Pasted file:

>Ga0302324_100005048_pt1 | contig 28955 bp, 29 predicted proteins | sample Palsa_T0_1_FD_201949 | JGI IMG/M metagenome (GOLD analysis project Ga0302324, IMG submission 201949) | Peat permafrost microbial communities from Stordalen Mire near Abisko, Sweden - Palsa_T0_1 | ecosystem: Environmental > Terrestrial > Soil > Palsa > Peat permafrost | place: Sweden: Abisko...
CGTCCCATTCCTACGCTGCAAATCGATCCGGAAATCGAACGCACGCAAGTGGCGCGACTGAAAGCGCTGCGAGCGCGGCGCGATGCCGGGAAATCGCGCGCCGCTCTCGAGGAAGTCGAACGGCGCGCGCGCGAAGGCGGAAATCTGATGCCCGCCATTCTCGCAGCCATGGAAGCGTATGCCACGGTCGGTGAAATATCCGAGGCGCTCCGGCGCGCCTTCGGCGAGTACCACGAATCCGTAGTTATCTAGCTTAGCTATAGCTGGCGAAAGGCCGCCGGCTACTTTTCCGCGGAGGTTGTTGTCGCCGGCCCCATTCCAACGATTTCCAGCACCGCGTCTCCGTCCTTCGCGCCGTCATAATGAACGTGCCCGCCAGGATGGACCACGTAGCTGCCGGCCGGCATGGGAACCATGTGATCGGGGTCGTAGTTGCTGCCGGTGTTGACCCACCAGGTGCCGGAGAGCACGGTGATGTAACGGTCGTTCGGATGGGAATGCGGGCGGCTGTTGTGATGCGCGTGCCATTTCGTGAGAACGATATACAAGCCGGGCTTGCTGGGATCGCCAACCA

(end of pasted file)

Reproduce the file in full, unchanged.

>Ga0302324_100005048_pt1 | contig 28955 bp, 29 predicted proteins | sample Palsa_T0_1_FD_201949 | JGI IMG/M metagenome (GOLD analysis project Ga0302324, IMG submission 201949) | Peat permafrost microbial communities from Stordalen Mire near Abisko, Sweden - Palsa_T0_1 | ecosystem: Environmental > Terrestrial > Soil > Palsa > Peat permafrost | place: Sweden: Abisko...
CGTCCCATTCCTACGCTGCAAATCGATCCGGAAATCGAACGCACGCAAGTGGCGCGACTGAAAGCGCTGCGAGCGCGGCGCGATGCCGGGAAATCGCGCGCCGCTCTCGAGGAAGTCGAACGGCGCGCGCGCGAAGGCGGAAATCTGATGCCCGCCATTCTCGCAGCCATGGAAGCGTATGCCACGGTCGGTGAAATATCCGAGGCGCTCCGGCGCGCCTTCGGCGAGTACCACGAATCCGTAGTTATCTAGCTTAGCTATAGCTGGCGAAAGGCCGCCGGCTACTTTTCCGCGGAGGTTGTTGTCGCCGGCCCCATTCCAACGATTTCCAGCACCGCGTCTCCGTCCTTCGCGCCGTCATAATGAACGTGCCCGCCAGGATGGACCACGTAGCTGCCGGCCGGCATGGGAACCATGTGATCGGGGTCGTAGTTGCTGCCGGTGTTGACCCACCAGGTGCCGGAGAGCACGGTGATGTAACGGTCGTTCGGATGGGAATGCGGGCGGCTGTTGTGATGCGCGTGCCATTTCGTGAGAACGATATACAAGCCGGGCTTGCTGGGATCGCCAACCA